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Table 1 : Provenance, dating and compositional grouping of the analysed samples.


Table 2 : San Vincenzo al Volturno, 9th century: composition in wt% of the oxides of window glass fragments.

The provenance and dating, and the number of analysed samples belonging to each compositional group (groups are discussed in the follow) are summarised in table 1. Two Roman large windowpanes (about 50 x 40 cm) from Pompei (1st century A.D.) were analysed by (Vallotto 2002). The analyses of finds dating 5th to 7th centuries excavated in several sites in Lombardia (Northern Italy) are reported in (Uboldi and Verità, 2003). They include fragments of window glass coloured in light hues of green, yellow and blue. The Benedectine abbey of Farfa, one of the most influential monasteries in medieval Europe, is 50 km north-east of Rome. The analysed window glasses found during excavation belong to the late 8th-9th centuries (Brill 1999, Newbay 1991). They are mainly made of light coloured glass. Some pieces were found combined with H-sectioned lead cames. Similar pieces have been found at the San Vincenzo al Volturno abbey founded by monks from Farfa, where a local glass production (pots for glass melting and glass scraps) was as certain observed to have been plasticized (Hodges 1991). Two samples were analysed by Brill (Brill 1999); and seven still yet unpublished analyses kindly given to the author by Ian Freestone, are reported in table 2.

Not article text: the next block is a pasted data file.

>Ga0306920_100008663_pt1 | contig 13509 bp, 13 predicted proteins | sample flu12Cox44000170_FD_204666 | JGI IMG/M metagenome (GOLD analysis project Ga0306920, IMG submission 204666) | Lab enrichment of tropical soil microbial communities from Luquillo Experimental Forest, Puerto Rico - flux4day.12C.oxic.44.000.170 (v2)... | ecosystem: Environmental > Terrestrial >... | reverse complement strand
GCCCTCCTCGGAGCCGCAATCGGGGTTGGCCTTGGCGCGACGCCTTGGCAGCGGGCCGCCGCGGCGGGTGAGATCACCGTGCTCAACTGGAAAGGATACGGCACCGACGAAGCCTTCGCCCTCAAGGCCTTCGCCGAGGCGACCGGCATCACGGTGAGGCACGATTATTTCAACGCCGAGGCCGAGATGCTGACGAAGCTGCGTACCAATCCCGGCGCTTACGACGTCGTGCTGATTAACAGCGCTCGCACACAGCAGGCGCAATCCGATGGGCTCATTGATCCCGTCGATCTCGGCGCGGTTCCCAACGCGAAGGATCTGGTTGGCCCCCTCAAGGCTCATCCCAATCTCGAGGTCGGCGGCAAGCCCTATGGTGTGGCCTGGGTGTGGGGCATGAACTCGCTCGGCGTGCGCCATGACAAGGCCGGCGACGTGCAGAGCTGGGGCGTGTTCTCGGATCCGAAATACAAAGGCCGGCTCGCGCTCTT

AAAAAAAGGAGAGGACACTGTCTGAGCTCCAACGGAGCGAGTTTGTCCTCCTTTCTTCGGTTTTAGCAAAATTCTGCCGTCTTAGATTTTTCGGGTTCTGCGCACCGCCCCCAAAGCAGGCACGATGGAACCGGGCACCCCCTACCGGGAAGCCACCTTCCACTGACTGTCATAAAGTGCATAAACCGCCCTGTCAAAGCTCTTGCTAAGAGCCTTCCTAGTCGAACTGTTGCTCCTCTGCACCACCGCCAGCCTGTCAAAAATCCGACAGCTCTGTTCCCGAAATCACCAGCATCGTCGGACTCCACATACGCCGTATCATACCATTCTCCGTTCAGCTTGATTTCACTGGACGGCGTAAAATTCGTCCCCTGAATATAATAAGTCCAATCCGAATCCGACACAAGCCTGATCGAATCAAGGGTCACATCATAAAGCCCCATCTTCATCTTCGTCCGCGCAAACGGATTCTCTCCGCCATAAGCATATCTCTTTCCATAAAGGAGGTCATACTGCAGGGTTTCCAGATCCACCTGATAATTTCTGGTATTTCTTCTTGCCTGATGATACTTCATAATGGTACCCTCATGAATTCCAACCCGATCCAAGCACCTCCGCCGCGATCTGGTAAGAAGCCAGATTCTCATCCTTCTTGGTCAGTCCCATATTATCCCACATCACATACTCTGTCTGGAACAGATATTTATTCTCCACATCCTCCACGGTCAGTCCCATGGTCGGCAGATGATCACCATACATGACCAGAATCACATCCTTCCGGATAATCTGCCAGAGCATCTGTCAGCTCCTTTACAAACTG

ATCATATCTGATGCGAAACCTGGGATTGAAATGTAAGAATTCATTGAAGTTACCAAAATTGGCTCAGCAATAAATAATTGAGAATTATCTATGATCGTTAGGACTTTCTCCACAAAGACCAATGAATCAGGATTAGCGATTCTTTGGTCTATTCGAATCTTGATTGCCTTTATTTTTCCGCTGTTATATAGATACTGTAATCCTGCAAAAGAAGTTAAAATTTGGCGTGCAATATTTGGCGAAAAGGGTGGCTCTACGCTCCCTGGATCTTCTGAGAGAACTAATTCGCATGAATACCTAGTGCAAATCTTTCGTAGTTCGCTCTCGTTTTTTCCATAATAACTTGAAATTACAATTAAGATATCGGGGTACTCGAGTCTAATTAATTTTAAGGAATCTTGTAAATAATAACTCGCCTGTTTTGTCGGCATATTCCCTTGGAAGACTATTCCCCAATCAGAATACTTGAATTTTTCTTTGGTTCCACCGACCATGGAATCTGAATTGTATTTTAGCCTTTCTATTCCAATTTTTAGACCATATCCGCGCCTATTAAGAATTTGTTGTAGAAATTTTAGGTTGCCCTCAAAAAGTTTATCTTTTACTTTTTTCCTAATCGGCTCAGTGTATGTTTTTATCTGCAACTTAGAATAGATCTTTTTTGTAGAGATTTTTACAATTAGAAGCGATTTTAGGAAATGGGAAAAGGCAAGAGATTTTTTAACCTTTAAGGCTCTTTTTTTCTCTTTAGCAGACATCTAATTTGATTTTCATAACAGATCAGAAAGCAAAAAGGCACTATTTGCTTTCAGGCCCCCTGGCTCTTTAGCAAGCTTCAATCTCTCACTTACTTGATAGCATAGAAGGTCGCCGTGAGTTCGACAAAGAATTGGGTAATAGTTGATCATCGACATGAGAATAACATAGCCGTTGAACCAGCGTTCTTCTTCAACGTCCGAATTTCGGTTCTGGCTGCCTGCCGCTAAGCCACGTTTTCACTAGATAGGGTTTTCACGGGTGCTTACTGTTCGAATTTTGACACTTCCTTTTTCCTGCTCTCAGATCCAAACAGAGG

Table 3 : Venice, 17th-18th centuries: composition in wt% of the oxides of window glass fragments.